Imagine what it looks like for the opposite of the feedback to be true. Don’t think about the steps to get there yet. Focus on ‘winning’ the situation, accounting for each observation your supervisor provided and experiencing success. Develop a narrative that you can see the same way you can watch a television series play out.

Got the image? Now plan your steps, in reverse from the vision you have to the moment you find yourself in now. You must have a vision of where you’ll end up before you can plan the steps to get there, otherwise you’ll set out on a path that leads nowhere—and therefore never ends.

“Try not to become a man of success, but rather try to become a man of value.” – Albert Einstein

4. Empathize – Put yourself in the shoes of those around you

This is the most important step. Your supervisor felt it was the best thing for you and the team to tell you where you fell short and afford you a golden opportunity to do better. The truth is the conversation was likely as difficult for them as it was for you. Having to tell a teammate they’re not meeting standards can eat away at a manager, and is challenging because they must now consider what happens if you’re unable to improve.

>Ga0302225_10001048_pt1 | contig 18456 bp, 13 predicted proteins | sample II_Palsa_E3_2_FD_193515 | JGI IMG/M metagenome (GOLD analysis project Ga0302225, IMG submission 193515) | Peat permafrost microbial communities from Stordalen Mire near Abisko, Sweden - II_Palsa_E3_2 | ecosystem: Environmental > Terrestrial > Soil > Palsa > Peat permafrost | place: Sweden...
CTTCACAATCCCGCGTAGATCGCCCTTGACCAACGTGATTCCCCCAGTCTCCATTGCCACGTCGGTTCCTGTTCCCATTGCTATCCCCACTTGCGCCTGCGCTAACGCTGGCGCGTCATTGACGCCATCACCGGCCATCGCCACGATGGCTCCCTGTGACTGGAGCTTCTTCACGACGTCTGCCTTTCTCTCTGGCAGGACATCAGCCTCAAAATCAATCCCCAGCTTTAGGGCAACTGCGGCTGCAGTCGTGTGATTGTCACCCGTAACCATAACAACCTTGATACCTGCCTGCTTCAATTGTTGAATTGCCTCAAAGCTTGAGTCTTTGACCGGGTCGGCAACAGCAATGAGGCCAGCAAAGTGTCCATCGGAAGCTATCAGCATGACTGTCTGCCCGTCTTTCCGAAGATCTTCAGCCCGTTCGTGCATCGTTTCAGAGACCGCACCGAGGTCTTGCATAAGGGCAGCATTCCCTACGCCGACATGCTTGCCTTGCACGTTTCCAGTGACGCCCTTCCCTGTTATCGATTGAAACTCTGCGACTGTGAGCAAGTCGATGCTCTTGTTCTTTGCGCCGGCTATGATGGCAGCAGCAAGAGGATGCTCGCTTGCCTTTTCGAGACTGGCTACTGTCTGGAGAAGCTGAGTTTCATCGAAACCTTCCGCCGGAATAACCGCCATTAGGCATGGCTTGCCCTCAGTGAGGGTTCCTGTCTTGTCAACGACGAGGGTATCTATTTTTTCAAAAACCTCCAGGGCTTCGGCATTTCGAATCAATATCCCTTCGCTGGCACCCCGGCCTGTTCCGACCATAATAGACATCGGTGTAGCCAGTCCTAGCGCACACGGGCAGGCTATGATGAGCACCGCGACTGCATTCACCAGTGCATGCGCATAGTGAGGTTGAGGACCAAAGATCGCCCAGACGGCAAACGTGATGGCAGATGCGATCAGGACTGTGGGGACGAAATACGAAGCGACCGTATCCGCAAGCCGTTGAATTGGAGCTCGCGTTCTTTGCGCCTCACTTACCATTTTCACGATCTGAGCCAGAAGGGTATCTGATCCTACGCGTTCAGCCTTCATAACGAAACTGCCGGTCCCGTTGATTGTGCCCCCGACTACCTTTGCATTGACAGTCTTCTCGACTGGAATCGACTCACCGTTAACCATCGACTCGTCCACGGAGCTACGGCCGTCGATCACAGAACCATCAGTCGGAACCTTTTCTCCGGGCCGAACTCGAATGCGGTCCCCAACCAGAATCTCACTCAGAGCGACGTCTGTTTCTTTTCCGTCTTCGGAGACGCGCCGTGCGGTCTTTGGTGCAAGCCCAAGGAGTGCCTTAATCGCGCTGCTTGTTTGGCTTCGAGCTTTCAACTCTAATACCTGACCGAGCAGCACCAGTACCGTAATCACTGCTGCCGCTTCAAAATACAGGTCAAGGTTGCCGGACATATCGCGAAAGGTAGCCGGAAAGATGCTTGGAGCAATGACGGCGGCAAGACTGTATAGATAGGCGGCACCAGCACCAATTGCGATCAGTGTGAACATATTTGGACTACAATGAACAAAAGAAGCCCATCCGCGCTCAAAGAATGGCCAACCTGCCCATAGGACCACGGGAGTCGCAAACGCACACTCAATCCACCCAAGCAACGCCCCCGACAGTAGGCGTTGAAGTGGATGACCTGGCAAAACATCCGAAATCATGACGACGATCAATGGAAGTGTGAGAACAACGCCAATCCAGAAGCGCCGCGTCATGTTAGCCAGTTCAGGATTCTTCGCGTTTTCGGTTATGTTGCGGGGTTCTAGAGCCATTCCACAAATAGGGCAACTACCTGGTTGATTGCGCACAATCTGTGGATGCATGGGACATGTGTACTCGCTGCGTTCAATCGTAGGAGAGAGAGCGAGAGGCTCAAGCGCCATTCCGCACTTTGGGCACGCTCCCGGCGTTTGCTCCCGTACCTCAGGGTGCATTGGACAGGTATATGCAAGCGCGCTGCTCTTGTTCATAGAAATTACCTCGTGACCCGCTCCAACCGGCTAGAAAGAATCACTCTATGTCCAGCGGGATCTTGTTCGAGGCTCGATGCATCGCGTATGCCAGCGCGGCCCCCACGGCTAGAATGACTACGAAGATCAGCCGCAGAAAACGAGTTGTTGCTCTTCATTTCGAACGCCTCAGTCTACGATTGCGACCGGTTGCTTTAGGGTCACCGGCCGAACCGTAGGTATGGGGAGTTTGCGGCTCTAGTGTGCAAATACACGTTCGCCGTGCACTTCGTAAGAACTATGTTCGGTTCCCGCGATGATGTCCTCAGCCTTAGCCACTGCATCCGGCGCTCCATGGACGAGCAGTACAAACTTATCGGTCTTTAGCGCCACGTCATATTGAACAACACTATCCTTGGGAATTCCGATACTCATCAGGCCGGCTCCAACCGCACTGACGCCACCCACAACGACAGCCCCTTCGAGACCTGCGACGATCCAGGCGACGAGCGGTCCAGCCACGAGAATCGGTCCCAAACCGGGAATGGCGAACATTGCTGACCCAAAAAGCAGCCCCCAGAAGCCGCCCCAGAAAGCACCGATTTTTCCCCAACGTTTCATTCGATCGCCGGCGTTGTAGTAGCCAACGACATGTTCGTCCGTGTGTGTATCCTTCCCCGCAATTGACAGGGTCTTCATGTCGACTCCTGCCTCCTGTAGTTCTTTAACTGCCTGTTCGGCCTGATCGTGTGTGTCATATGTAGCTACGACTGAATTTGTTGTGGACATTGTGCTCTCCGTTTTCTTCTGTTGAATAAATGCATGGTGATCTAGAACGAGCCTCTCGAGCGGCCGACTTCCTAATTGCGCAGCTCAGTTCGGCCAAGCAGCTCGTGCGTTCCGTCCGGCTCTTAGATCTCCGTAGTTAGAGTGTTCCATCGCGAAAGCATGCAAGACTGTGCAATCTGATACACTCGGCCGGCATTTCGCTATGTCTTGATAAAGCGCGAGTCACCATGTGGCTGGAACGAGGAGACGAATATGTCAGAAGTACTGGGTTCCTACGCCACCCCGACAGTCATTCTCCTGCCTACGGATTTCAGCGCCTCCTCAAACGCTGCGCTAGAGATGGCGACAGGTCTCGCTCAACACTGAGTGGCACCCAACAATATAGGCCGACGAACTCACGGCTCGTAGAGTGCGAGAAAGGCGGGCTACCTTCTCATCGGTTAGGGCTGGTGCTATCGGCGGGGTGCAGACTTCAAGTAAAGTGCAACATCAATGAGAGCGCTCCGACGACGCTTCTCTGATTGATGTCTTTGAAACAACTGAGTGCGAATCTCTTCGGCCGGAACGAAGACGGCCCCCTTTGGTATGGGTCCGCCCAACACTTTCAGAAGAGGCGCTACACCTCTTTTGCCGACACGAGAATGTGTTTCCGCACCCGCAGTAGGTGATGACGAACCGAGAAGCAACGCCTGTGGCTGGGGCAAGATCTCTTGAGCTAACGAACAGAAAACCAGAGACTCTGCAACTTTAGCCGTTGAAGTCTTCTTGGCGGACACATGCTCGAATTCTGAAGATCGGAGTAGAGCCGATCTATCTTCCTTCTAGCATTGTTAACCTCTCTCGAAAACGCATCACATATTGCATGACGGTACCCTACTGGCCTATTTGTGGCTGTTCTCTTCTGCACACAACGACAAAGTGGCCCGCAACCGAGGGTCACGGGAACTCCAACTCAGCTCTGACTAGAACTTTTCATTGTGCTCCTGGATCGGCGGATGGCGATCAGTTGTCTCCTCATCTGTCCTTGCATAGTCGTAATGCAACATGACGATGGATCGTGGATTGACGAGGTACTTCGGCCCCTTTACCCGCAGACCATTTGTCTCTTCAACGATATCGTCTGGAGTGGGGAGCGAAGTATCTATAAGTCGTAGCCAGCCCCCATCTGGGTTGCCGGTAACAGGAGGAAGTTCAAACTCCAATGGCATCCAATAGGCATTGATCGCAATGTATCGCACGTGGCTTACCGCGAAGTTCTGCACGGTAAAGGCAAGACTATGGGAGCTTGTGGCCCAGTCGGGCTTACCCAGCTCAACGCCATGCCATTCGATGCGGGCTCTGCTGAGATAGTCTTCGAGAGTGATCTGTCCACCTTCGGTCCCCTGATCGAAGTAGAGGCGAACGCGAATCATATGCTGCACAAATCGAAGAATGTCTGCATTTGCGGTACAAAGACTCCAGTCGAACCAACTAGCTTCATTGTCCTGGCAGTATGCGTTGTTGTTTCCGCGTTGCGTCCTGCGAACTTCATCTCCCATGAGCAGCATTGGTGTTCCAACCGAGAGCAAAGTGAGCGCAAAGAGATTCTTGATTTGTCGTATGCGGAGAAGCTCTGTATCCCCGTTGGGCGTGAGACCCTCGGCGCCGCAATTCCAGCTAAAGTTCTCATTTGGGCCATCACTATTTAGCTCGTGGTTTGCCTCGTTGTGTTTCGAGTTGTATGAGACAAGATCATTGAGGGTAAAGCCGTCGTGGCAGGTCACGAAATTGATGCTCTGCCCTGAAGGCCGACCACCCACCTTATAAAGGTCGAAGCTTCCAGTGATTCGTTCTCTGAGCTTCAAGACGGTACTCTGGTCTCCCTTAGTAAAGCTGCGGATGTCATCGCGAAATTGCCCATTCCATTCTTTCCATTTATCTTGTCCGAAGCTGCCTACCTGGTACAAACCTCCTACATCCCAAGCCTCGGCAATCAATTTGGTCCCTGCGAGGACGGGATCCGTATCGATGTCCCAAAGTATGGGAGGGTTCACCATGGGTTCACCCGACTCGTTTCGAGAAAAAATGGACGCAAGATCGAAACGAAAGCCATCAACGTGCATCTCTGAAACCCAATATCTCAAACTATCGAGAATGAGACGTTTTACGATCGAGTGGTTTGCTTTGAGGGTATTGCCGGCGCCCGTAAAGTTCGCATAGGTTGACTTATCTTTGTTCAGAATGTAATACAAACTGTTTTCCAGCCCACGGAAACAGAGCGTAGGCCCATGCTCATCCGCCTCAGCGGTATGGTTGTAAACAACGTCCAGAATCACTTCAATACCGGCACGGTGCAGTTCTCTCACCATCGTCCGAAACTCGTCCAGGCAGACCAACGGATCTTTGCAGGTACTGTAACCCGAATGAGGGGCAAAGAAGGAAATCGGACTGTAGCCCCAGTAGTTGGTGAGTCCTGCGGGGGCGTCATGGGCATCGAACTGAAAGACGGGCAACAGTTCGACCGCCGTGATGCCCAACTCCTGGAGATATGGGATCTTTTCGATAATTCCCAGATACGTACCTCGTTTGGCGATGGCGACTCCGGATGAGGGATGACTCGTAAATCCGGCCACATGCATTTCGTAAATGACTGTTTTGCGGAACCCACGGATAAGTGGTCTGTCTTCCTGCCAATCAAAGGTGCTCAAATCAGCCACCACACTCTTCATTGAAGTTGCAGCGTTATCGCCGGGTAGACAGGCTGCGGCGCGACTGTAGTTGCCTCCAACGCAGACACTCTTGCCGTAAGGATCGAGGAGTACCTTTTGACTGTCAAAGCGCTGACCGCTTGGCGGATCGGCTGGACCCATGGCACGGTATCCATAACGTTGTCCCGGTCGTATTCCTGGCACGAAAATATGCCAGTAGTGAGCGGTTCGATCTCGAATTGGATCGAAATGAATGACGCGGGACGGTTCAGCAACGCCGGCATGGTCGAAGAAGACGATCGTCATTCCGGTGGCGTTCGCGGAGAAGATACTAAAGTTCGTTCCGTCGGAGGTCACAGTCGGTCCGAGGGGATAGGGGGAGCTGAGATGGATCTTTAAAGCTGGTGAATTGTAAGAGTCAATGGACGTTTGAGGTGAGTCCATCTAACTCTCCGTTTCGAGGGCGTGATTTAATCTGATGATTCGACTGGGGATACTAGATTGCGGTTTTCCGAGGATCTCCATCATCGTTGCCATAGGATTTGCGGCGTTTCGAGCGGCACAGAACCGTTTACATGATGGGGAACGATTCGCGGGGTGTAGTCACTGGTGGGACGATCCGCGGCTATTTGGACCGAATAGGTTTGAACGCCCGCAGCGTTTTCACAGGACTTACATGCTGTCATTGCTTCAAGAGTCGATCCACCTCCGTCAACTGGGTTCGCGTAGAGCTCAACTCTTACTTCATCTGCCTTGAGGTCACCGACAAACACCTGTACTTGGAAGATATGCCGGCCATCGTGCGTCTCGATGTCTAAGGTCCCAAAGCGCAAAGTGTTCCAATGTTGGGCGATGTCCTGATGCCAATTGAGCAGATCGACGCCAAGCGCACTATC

You both have the organization’s best interest in mind. Feel what it’s like from their side, what it takes to manage the team and support everyone while meeting performance milestones set by senior leadership. Then think about the team around you.

What are they hoping to see from you? What can you do to help them focus elsewhere in the organization where there’s more work to be done? If you can push the envelope of improvement and get your team moving forward, it allows others to worry about the bigger problems ahead that will take everyone’s effort to solve.

Feedback is a tool for improvement, for yourself and those around you. If you’re receptive, you’ll engender trust and remain as an asset to the organization. That goes for managers, too.

Feedback is a two-way street, so if you’re that supervisor, remember to solicit feedback from your employees on a regular basis and rely on these same four steps to improve and look positively to the future.

How do you deal with handling negative feedback? Let us know your tips for others!

Image courtesy of Twenty20.com

Arun Chittur writes and consults on leadership, training, and development with nearly 20 years’ experience in the military, education, and biotechnology. His mission is to help teams find meaning in what they do and realize lasting vision. His writing has appeared in platforms such as Thrive, Assignment Magazine Online, and more. He works with teams, public and private, to craft a vision for the future and live it out through adaptive personal and team development. Please visit www.enabledword.com for more information and to join the conversation.

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A Simple but Effective Technique to Be More Confident